1Bootcamp Introduction 2The Bridge Interface 3Setting up Bridge 4Overview of Bridge 5Practical Application of Bridge 6Introduction to Raw Editing 7Setting up ACR Preferences & Interface 8Global Tools Part 1 9Global Tools Part 2 10Local Tools 11Introduction to the Photoshop Interface 12Toolbars, Menus and Windows 13Setup and Interface 14Adobe Libraries 15Saving Files 16Introduction to Cropping 17Cropping for Composition in ACR 18Cropping for Composition in Photoshop 19Cropping for the Subject in Post 20Cropping for Print 21Perspective Cropping in Photoshop 22Introduction to Layers 23Vector & Raster Layers Basics 24Adjustment Layers in Photoshop 25Organizing and Managing Layers 26Introduction to Layer Tools and Blend Modes 27Screen and Multiply and Overlay 28Soft Light Blend Mode 29Color and Luminosity Blend Modes 30Color Burn and Color Dodge Blend Modes 31Introduction to Layer Styles 32Practical Application: Layer Tools 33Introduction to Masks and Brushes 34Brush Basics 35Custom Brushes 36Brush Mask: Vignettes 37Brush Mask: Curves Dodge & Burn 38Brush Mask: Hue & Saturation 39Mask Groups 40Clipping Masks 41Masking in Adobe Camera Raw 42Practical Applications: Masks 43Introduction to Selections 44Basic Selection Tools 45The Pen Tool 46Masks from Selections 47Selecting Subjects and Masking 48Color Range Mask 49Luminosity Masks Basics 50Introduction to Cleanup Tools 51Adobe Camera Raw 52Healing and Spot Healing Brush 53The Clone Stamp Tool 54The Patch Tool 55Content Aware Move Tool 56Content Aware Fill 57Custom Cleanup Selections 58Introduction to Shapes and Text 59Text Basics 60Shape Basics 61Adding Text to Pictures 62Custom Water Marks 63Introduction to Smart Objects 64Smart Object Basics 65Smart Objects and Filters 66Smart Objects and Image Transformation 67Smart Objects and Album Layouts 68Smart Objects and Composites 69Introduction to Image Transforming 70ACR and Lens Correction 71Photoshop and Lens Correction 72The Warp Tool 73Perspective Transformations 74Introduction to Actions in Photoshop 75Introduction to the Actions Panel Interface 76Making Your First Action 77Modifying Actions After You Record Them 78Adding Stops to Actions 79Conditional Actions 80Actions that Communicate 81Introduction to Filters 82ACR as a Filter 83Helpful Artistic Filters 84Helpful Practical Filters 85Sharpening with Filters 86Rendering Trees 87The Oil Paint and Add Noise Filters 88Introduction to Editing Video 89Timeline for Video 90Cropping Video 91Adjustment Layers and Video 92Building Lookup Tables 93Layers, Masking Video & Working with Type 94ACR to Edit Video 95Animated Gifs 96Introduction to Creative Effects 97Black, White, and Monochrome 98Matte and Cinematic Effects 99Gradient Maps and Solid Color Grades 100Gradients 101Glow and Haze 102Introduction to Natural Retouching 103Brightening Teeth 104Clean Up with the Clone Stamp Tool 105Cleaning and Brightening Eyes 106Advanced Clean Up Techniques 107Introduction to Portrait Workflow & Bridge Organization 108ACR for Portraits Pre-Edits 109Portrait Workflow Techniques 110Introduction to Landscape Workflow & Bridge Organization 111Landscape Workflow Techniques 112Introduction to Compositing & Bridge 113Composite Workflow Techniques 114Landscape Composite Projects 115Bonus: Rothko and Workspace 116Bonus: Adding Textures to Photos 117Bonus: The Mask (Extras) 118Bonus: The Color Range Mask in ACR


a Creativelive Student

Amazing course, but don't be fooled into thinking this is a beginner's course for photographers. The problem isn't Blake's explanations; they're top. The problem is the vast scope of this course and the order in which the topics are presented. Take layers for example. When I was first learning Photoshop (back when we learned from books), I found I learned little or nothing from, for example, books that covered layers before they covered how to improve/process photographs. These books taught me how to organize, move, and link layers before they showed me what a layer was actually for. Those books tended to teach me everything there is to know about layers (types of layers, how to organize them, how to move them, how to move them two at a time, how to move them two at a time even if there are other layers between the two you're interested in, useful troubleshooting tips, etc. ) all before I even know (from a photographer's point of view) what it is the things actually do. The examples of organizing, linking, and moving mean everything for graphic designers from Day One, but for photographers not so much. Blake does the same thing as those books. Topics he covers extremely early demand a lot of theoretical imagination for a photographer who doesn't already know quite a bit about what he is talking about. Learning about abstract things first and concrete things later only makes PS that much harder to understand. If you AREN'T a beginner, however, this course is amazing. I thought it would be like an Army Bootcamp, taking you from zero and building you into a fit, competent Photoshop grunt. Now I think it's more like Army Bootcamp for high school varsity jocks. It isn't going to take you from the beginning, but the amount you'll get out of it is nonetheless more than your brain can imagine. I've been using PS for years to improve my photographs, and even to create the odd artistic composite or two. The amount I've learned in the first week is amazing, and every day I learn something -- more like many things -- which I immediately implement to improve my productivity and/or widen the horizons of what I can achieve. If you ARE a photographer who's a Photoshop beginner, I'd take very seriously the advice Blake gives in the introduction: Watch one lesson, and practice the skills and principles you learn in that one lesson for two weeks. THEN watch the next lesson. You can't do that of course without buying the course, so it's up to you to decide whether you'd like to learn Photoshop and master Photoshop all from the same course. Learning it first and mastering it later will cost more money, but I think you'll understand everything better and have a much more enjoyable ride in the process. As for me? I'm going to have to find the money to buy this course. There is simply way too much content in each lesson for me to try to take on all at once, but on the other hand I don't want to miss anything at all that he has to share.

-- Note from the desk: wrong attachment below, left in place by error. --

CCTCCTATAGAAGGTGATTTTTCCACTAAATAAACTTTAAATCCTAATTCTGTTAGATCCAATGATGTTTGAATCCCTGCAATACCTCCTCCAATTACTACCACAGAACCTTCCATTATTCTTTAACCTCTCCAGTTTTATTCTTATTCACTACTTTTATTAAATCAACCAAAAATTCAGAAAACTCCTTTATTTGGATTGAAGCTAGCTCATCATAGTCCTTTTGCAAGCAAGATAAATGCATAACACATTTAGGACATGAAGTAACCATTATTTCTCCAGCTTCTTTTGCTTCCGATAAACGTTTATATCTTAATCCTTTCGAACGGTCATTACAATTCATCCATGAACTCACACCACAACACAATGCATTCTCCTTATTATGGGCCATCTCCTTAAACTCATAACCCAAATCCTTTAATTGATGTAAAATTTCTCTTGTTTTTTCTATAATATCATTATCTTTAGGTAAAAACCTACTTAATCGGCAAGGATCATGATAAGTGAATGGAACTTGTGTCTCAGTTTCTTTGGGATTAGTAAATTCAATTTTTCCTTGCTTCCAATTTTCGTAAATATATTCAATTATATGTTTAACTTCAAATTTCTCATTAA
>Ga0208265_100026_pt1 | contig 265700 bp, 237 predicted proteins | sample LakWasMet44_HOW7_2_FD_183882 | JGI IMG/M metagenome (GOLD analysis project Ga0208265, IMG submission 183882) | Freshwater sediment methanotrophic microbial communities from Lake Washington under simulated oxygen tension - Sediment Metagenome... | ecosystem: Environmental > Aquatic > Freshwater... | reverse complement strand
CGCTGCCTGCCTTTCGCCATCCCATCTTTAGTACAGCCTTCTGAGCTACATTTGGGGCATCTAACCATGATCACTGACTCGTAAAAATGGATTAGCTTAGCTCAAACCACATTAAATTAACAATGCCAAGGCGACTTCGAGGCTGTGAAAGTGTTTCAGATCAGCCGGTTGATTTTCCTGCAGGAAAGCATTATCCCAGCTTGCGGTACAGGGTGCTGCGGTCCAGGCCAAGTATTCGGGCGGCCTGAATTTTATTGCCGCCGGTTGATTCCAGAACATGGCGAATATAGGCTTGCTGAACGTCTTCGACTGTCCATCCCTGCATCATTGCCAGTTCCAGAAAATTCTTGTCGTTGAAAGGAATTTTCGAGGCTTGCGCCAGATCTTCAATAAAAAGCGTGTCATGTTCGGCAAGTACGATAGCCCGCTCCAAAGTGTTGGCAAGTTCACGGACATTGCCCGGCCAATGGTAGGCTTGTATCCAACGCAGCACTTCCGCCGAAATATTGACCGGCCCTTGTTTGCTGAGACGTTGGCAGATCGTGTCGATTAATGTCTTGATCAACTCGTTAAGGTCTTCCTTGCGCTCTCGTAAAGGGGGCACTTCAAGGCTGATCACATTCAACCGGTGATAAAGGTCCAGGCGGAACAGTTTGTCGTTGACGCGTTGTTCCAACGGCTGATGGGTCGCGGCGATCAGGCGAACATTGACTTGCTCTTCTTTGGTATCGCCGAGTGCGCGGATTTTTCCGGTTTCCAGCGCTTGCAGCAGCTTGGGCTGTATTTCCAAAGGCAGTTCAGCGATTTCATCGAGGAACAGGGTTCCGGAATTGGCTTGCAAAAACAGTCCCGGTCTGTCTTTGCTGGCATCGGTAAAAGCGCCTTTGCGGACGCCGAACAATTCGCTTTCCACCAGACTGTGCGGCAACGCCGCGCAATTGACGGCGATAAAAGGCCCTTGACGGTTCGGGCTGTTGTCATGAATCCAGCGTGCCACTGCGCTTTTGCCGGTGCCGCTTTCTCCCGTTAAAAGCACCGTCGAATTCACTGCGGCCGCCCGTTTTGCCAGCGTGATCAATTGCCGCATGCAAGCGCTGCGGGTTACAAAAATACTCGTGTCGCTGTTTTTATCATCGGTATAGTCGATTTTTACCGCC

Esther Gambrell

WOW!!! I've been purchasing CL classes for several years now and have watched HOURS of "How-To Photoshop" classes, but this is the first one I've actually purchased because of the AWESOME BONUS content!!! SERIOUSLY??!!?!? A PLUG-IN??? But not only that, Blake is SO easy to understand, and he breaks down concepts in different ways to connect with different people's learning styles. I REALLY appreciated this approach because I am a LEFT-BRAINED creative that has an engineering background, so I really connected to what Blake was saying. THANK YOU FOR THAT! There are TONS of Photoshop courses out there, but I found this one to be the most helpful in they way Blake teaches concepts so that you know WHY you're doing what your doing. I feel like he taught me how to fish with Photoshop to feed me for a lifetime instead of just giving me a fish to feed me for one day. This is the BEST overall PS course out there!!! Thank you!!!!

Sonya Messier

I'm been using Bridge, Adobe Raw and Photoshop for 12 years. I thought I knew those programs until I started to follow Blake and do this Photoshop CC Bootcamp. This course is AMAZING. I love the way Blake teach, brakes down concepts and tools... excellent teaching qualities! I'm half way in this course and I change all my workflow already. Much better results and better use of what Adobe offer me. This course is an investment! When I will be done, I will listen it again. Great job and congratulations on your success Blake!